mysql -uroot -p

From inside the MySQL shell, use the GRANT statement to grant access for the remote user.

GRANT ALL ON database_name.* TO user_name@'ip_address' IDENTIFIED BY 'user_password';


  • database_name is the name of the database that the user will connect to.
  • user_name is the name od the MySQL user.
  • ip_address is the IP address from which the user will connect. Use % to allow the user to connect from any IP address.
  • user_password is the user password.

For example, to grant access to a database dbname to a user named foo with password my_passwd from a client machine with IP, you would run:

GRANT ALL ON dbname.* TO foo@'' IDENTIFIED BY 'my_passwd';

Configuring Firewall

The last step is to configure your firewall to allow traffic on port 3306 (MySQL default port) from the remote machines.


If you are using iptables as your firewall, the command bellow will allow access from any IP  address on the Internet to the MySQL port. This is very insecure.

sudo iptables -A INPUT -p tcp --destination-port 3306 -j ACCEPT

Allow access from a specific IP address:

sudo iptables -A INPUT -s -p tcp --destination-port 3306 -j ACCEPT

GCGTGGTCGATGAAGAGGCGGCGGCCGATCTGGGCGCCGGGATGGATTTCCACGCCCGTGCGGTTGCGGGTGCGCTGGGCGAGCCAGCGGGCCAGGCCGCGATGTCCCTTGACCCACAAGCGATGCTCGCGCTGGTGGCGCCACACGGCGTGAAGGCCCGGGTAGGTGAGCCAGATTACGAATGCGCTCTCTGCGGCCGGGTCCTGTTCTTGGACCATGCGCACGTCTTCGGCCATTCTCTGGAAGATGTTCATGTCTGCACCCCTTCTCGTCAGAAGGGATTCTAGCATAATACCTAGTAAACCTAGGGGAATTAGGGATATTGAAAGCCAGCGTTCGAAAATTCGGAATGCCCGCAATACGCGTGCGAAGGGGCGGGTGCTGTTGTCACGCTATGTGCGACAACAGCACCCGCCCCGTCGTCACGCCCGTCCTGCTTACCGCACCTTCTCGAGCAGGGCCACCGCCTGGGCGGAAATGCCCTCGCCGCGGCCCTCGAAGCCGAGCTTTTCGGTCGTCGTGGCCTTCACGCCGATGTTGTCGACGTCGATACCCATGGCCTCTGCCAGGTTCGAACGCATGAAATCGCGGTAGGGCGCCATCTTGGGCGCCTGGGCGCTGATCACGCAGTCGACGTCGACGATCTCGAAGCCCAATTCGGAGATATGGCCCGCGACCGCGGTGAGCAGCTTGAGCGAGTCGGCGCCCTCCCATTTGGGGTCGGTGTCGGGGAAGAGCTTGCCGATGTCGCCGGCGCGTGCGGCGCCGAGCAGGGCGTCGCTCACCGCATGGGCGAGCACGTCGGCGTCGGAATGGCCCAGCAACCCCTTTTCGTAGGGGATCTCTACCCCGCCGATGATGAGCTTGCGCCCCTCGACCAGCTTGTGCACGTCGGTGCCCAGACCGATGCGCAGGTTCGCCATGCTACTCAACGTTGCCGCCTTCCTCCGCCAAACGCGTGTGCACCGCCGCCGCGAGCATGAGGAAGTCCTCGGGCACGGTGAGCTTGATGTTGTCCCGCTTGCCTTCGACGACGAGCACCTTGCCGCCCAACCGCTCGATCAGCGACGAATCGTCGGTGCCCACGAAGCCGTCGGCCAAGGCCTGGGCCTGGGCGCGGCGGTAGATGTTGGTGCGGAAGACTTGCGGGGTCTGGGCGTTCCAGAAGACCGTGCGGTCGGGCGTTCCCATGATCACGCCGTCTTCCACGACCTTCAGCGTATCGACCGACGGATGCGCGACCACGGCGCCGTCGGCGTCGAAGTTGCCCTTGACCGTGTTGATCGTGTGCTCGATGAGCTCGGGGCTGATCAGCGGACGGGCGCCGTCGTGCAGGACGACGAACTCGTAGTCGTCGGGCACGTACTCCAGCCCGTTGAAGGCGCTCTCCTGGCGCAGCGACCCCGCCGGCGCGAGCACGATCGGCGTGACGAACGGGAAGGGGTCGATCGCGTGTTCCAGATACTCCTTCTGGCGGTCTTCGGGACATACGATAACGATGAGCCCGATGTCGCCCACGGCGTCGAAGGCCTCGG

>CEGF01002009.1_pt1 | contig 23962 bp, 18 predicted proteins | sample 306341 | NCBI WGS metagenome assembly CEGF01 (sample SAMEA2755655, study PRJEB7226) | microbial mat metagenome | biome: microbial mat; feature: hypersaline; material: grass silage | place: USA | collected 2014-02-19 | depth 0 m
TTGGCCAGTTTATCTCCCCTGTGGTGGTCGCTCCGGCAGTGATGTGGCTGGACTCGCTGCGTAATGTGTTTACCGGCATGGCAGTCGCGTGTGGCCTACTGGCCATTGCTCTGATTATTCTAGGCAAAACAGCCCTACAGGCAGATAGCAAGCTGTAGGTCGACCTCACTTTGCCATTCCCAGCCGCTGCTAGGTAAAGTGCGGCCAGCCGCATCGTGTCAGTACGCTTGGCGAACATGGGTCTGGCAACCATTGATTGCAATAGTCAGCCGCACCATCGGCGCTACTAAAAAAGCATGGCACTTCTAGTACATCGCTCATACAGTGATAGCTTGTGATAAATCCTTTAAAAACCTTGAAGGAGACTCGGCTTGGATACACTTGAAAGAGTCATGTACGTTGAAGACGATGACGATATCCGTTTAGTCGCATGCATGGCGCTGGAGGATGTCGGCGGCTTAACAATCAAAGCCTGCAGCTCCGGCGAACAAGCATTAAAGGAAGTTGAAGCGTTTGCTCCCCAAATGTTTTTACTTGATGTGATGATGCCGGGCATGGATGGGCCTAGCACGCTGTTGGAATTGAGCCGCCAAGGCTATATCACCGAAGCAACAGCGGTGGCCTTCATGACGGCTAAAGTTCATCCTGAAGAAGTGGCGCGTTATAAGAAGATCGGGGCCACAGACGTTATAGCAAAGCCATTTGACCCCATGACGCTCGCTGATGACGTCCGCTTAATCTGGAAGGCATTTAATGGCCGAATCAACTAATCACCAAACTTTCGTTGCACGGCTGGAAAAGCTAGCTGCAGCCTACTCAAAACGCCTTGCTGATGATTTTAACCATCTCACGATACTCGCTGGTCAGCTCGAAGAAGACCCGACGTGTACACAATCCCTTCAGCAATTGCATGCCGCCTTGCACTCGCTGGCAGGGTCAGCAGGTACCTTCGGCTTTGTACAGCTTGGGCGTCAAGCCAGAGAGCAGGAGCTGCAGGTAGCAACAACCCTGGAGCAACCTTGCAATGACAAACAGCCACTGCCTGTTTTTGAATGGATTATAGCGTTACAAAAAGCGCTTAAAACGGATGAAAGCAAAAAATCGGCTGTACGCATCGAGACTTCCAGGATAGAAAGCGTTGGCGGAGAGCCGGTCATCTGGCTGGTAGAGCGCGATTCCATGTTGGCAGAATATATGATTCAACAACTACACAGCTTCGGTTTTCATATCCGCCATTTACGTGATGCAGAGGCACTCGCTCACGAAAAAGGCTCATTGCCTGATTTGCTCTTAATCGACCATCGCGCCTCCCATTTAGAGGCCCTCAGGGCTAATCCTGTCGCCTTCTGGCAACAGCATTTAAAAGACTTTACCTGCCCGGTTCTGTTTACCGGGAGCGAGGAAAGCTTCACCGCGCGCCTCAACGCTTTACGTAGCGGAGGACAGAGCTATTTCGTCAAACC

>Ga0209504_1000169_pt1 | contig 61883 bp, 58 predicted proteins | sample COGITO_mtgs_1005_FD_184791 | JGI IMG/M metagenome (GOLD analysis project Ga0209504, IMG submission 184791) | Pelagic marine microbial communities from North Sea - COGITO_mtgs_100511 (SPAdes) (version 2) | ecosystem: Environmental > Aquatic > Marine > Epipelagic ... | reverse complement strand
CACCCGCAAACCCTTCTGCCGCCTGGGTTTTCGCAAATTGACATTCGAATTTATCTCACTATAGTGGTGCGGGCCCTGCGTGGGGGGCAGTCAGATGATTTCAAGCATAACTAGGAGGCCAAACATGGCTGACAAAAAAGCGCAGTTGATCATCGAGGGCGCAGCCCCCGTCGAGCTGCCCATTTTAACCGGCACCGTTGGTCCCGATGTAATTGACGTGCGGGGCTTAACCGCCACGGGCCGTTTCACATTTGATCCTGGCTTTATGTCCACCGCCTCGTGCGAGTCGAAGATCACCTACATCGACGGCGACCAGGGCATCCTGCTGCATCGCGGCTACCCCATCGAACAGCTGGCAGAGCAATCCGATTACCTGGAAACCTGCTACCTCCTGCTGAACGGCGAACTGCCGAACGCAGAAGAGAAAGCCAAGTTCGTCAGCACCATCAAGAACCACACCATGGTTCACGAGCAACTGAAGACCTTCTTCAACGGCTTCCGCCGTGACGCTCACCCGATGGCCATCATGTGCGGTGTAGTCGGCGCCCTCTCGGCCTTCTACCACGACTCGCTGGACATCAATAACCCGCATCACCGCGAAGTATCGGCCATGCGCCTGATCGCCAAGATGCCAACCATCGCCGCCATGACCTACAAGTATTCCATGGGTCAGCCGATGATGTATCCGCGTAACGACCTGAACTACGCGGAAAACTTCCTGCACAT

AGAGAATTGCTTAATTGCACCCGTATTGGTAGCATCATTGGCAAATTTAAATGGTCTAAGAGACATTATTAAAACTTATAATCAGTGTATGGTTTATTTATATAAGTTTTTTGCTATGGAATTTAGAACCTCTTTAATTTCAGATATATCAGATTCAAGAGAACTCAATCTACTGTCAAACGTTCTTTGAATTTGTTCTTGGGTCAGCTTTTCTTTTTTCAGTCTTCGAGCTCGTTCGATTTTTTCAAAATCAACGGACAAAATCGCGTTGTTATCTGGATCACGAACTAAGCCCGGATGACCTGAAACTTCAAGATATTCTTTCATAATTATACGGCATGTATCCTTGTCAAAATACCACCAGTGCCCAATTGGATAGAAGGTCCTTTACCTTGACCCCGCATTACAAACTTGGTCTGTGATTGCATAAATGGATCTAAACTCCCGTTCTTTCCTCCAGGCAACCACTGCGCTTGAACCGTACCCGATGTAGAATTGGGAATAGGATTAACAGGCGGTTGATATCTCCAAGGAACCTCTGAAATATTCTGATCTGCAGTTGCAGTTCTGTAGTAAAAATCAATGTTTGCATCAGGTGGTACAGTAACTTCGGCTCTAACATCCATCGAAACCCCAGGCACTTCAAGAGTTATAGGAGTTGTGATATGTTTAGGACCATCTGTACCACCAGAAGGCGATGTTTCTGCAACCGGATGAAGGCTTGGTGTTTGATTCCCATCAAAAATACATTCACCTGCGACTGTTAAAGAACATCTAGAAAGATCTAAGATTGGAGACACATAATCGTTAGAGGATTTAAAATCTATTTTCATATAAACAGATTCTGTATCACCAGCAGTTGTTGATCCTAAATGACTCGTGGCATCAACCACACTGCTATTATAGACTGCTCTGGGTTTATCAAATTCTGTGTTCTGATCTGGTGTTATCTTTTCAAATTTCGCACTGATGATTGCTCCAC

UFW is the default firewall tool in Ubuntu. To allow access from any IP address on the Internet (very insecure) run:

sudo ufw allow 3306/tcp

Allow access from a specific IP address:

sudo ufw allow from to any port 3306


FirewallD is the default firewall management tool in CentOS. To allow access from any IP address on the Internet (very insecure) type:

sudo firewall-cmd --permanent --zone=public --add-port=3306/tcp

To  allow access from a specific IP address on a specific port, you can  either create a new FirewallD zone or use a rich rule. Well create a new  zone named mysqlzone:

sudo firewall-cmd --new-zone=mysqlzone --permanent

Verifying the Changes

To verify that the remote user can connect to the MySQL server run the following command:

mysql -u user_name -h mysql_server_ip -p

Where user_name is the name of the user you granted access to and mysql_server_ip is the IP address of the host where the MySQL server runs.

If everything is setup up correctly, you will be able to login to the remote MySQL server.

If you get an error like below, then either the port 3306 is not open, or the MySQL server is not listening on the IP address.

ERROR 2003 (HY000): Can't connect to MySQL server on '' (111)"

The error below is indicating that the user you are trying to log in doesn’t have permissions to access the remote MySQL server.

"ERROR 1130 (HY000): Host ‘’ is not allowed to connect to this MySQL server" 


MySQL, the most popular open-source database server by default, listens for incoming connections only on localhost.

To allow remote connections to a MySQL server, you need to perform the following steps:

  1. Configure the MySQL server to listen on all or a specific interface.
  2. Grant access to the remote user.
  3. Open the MySQL port in your firewall.

If you have questions, feel free to leave a comment below.